In the past few years, the rise of craft beer has been startling — in fact, the total number of breweries in the States rose by almost 20% from 2013 to 2014; signaling the growing popularity of the many types of flavor profiles. The market has been trying to meet the demand, and so marketing your craft brew has been easier if you do it by season.
What Does the Season Matter?
The reasoning is actually somewhat similar to the wines you should drink with different kinds of meat and chocolate; some tastes simply complement others better. As examples, it is generally acknowledged that you want to save your darker, more involved beers for the cold wintertime crowd, and your lighter beers for the spring and summer. Incorporating this into your plan will have a distinct difference in results when marketing your craft brew.
If you’ve been in business for an length of time, then you’ve probably already got a solid plan in place for marketing your craft brew; something that incorporates search marketing in your local region and even paid advertisements. The next step is to tailor the flavors such that the seasonal ones dominate. In spring and leading into the summer, you should opt for fruit beers because of the lightness they confer to the cocktail. A cool shandy — lemonade and beer mix — goes a long way on a warm summer day.
Wheat, classic pilsner and pale and hoppy beers also work for summer evenings. You’ll appreciate the citrus flavor and fleeting spiciness at a summer barbecue, for example. Make the correct measurements for the additives, though, because you do not want a heavy brew this season.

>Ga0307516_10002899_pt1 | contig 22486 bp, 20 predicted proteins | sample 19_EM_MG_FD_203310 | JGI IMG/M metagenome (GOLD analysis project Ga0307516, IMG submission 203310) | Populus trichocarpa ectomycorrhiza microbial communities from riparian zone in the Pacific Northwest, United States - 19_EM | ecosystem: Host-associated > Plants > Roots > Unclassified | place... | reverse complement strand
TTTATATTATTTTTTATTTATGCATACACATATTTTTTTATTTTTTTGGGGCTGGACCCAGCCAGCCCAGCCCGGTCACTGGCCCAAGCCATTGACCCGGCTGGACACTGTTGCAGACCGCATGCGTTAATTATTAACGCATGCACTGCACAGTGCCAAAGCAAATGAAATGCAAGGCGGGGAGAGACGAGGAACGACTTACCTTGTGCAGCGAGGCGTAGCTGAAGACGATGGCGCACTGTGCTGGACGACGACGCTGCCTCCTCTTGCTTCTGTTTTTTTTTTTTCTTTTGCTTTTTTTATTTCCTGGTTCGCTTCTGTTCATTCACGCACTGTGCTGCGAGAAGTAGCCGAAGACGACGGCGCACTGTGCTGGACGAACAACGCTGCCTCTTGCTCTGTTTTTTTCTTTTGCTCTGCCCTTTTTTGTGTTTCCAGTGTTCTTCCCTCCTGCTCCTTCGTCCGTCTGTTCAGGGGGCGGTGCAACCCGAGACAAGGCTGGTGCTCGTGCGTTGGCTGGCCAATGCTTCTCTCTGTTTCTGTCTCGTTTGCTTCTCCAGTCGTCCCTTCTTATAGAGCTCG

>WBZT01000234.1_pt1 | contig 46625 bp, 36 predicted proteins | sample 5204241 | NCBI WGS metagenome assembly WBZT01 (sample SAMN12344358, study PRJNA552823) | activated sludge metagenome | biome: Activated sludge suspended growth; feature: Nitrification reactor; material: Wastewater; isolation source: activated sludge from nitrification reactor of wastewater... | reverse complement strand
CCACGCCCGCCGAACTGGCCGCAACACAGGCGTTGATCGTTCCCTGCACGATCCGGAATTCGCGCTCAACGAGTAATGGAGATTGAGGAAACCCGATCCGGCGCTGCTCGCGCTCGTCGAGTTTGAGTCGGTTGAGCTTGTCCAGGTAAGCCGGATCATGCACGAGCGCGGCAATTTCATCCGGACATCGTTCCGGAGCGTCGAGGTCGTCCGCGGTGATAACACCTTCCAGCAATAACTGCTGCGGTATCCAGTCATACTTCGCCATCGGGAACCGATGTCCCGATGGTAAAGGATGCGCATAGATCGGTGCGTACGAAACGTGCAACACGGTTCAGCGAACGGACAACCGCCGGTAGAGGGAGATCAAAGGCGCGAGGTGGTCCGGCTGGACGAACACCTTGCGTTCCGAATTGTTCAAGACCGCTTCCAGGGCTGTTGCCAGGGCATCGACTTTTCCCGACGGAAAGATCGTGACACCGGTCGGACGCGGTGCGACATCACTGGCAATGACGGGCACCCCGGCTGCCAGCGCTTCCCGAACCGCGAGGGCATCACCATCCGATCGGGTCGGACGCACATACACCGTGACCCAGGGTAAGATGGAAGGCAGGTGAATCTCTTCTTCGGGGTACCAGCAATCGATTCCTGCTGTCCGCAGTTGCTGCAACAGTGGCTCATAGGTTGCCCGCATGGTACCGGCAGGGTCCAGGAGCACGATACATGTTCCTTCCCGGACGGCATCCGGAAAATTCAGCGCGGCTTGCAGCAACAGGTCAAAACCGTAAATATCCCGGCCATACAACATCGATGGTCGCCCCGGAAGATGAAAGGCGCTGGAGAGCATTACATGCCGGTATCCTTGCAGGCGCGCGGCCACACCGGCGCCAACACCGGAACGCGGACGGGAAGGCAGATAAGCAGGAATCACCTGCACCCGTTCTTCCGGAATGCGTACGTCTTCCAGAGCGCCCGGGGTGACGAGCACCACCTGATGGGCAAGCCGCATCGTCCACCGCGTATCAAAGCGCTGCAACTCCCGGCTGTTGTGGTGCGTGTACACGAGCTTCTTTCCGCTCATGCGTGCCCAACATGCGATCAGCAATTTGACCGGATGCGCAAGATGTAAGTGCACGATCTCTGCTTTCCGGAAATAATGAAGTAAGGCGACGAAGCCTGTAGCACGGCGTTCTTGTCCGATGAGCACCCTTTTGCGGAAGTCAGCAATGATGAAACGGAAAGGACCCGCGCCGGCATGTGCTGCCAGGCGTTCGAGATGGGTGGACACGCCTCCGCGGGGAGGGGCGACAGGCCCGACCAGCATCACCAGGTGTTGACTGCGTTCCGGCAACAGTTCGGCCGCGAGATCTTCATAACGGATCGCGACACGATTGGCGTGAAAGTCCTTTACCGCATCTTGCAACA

The gathering clouds and markedly cooler days make way for pumpkin, maple and amber brews. Autumn is the perfect time for nutmeg, cinnamon and allspice cocktails to liven up the spirits (pun intended). The lightness of summer is gone, and American renditions of the great German beer festival known as Oktoberfest crop up in towns everywhere. Consider adding appropriately colored banners when marketing your craft brew in the online space — they will attract more attention because of the season.
The season of the heavy beer, as it were. Winter is the right time to brew those thick Imperials and Stouts and Porters that were much too heavy as summertime fare. These beers are like the Old Norse meads from the time of Thor and the Asgardians — they WILL leave you full and warm — and drunk, if you have as many glasses of this as you did of the classic Pilsners last summer.
An American favorite is eggnog-inspired spirits, which are more of a dessert beer. Lastly, Winter is also a great time for bourbon and chocolate/coffee mixtures to your liquor. Market these variously-flavored brews at the right time and you should see your bottom line go up.